Just as it is not socially acceptable to ask about someone’s medical history when you first meet them, it is not acceptable to ask Transgender or Gender-Variant people about whether or not they’ve had surgeries or how “far along” they are in their transition process.
There is not one single surgery that a person needs to transition—it can require many different types of surgeries and hormone replacement therapy. If someone wants to share their medical history or their transition journey with you, it is entirely up to them. Do not ask Transgender and Gender-Variant people about their genitals.
Why do transgender and gender-variant people need legal protection- isn't everyone equal in Canada already?
Sexual Orientation is protected under both the Canadian Human Rights Act and the British Columbia Human Rights Code, but there is no such language protecting Gender Identity and Expression. Similarly, violence based on Sexual Orientation is classified as a hate crime but violence based on Gender Identity is not.
Widespread discrimination means that Transgender and Gender-Variant Canadians face significant barriers to accessing housing, employment, and competent healthcare services. Yet, there is no legal recourse under Provincial and Federal Law. Having equal access to housing, employment is a basic human right that needs to be explicitly ensured for all Canadians.
Gender identity refers to a person's innate, deeply felt psychological identification as a man, woman or any other gender, which may or may not correspond to the gender assigned to them at birth.
Gender expression refers to the ways in which we present or perform our gender, including: behaviour, body language, voice, chosen name, pronouns, dress, hair and make-up.
Neither gender identity or gender expression are inherent to one sex, although they can be influenced by social and cultural expectations. Everyone has a different understanding of their gender identity and how they express their gender. One’s gender identity and gender expression may or may not conform to social norms that are associated with a particular sex.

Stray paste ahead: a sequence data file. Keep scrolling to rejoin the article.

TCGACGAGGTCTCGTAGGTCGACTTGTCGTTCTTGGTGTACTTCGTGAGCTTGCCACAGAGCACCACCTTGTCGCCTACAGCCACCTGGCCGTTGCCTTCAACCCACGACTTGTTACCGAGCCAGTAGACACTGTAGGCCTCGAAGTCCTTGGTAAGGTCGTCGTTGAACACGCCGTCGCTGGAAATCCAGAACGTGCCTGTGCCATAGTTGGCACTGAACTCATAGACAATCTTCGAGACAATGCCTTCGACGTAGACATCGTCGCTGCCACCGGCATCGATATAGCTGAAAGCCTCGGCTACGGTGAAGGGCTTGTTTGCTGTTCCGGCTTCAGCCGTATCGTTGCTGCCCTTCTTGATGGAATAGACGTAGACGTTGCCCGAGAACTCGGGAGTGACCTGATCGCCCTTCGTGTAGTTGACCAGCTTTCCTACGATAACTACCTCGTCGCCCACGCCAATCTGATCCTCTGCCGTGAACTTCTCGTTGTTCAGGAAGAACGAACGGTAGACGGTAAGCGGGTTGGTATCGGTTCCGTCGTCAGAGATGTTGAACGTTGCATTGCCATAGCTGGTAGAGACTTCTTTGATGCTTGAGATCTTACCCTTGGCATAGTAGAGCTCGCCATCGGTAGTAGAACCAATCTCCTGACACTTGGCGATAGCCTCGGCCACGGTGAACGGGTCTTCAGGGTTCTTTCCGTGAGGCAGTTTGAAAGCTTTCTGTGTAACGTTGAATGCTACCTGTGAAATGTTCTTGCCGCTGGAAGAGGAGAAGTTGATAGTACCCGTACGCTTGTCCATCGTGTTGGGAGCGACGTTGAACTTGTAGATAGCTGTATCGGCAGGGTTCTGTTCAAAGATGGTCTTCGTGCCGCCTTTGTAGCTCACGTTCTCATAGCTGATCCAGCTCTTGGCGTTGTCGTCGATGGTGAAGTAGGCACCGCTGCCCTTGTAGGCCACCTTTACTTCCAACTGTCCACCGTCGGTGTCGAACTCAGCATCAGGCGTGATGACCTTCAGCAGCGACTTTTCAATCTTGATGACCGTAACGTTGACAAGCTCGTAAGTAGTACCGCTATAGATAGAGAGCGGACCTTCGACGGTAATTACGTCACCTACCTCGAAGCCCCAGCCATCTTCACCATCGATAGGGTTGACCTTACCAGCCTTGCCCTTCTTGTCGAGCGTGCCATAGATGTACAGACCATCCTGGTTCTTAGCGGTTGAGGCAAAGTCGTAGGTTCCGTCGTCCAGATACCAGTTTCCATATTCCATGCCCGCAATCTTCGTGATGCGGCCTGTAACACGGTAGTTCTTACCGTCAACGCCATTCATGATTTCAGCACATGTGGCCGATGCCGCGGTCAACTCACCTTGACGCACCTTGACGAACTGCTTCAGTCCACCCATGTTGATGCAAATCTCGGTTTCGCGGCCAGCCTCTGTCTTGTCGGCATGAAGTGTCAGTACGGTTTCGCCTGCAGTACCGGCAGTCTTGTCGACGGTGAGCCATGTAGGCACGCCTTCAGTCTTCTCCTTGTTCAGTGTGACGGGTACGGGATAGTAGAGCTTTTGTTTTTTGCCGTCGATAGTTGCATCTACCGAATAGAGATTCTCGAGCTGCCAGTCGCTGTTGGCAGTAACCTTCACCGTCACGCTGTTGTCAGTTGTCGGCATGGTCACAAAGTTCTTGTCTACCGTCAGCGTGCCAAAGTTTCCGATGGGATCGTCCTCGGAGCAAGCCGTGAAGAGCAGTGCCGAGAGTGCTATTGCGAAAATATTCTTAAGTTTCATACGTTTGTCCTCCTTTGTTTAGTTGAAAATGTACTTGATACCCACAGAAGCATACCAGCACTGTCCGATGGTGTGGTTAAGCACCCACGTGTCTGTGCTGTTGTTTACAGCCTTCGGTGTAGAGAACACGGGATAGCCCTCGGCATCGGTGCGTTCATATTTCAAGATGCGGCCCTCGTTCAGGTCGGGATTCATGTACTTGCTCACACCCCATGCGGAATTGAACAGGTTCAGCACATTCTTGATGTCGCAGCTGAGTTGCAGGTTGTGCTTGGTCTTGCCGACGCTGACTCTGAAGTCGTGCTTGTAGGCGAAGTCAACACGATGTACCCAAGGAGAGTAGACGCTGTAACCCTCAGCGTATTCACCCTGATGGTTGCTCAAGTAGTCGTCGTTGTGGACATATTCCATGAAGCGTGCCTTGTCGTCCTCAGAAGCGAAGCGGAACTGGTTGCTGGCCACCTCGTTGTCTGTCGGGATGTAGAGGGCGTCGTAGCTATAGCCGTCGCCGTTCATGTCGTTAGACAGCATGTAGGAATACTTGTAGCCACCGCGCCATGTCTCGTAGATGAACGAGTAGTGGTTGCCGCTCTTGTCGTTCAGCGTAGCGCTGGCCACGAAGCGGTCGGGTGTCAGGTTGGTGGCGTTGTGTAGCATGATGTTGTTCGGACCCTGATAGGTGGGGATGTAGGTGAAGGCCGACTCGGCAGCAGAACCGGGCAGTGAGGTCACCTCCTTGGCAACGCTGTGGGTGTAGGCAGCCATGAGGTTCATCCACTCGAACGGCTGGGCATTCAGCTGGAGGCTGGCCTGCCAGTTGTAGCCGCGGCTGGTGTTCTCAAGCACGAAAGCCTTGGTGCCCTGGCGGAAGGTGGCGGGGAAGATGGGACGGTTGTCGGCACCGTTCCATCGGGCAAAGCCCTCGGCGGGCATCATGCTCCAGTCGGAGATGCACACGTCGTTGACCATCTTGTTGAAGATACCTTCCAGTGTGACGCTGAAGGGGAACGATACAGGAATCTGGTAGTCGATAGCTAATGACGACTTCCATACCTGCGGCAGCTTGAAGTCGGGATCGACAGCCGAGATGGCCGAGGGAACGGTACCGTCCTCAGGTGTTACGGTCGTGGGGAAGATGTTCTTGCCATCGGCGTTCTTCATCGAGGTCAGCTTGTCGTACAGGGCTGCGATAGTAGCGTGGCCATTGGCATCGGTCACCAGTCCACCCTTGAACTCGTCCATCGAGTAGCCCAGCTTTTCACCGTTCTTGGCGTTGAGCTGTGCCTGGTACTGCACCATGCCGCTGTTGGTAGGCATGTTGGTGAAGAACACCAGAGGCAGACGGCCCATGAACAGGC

Transgender, transsexual and transvestite are not the same. Calling a Transgender or Gender-Variant person a transsexual or a transvestite may be very offensive to them. Transgender is considered to be a more politically correct term.
As described above, Transgender is an umbrella term that encompasses a variety of people including MtF, FtM, Gender-Variant, genderqueer, non-binary and other gender identities.
But how does transsexual or transvestite differ from Transgender?
Transsexual refers to an individual who has had undergone medical procedures and/or hormone replacement therapy so that their physical appearance matches their gender identity.
Transvestite refers to a person who identifies as one sex but wears the clothing of the opposite sex. In short, they wear the clothes of the gender they do not identify with. Transvestite isn’t a commonly used term anymore because of the negative connotations with fetishism. Crossdresser is a more widely accepted term.
Drag Queens are not transvestites or crossdressers. They are performers and personalities.
Its important to respect the terminology that people use for themselves. Terminology is changing all the time therefore one cannot assume about how people self-identify. While it is appropriate to ask about someone’s pronouns, they may not want to share details about their sexual orientation or gender identity.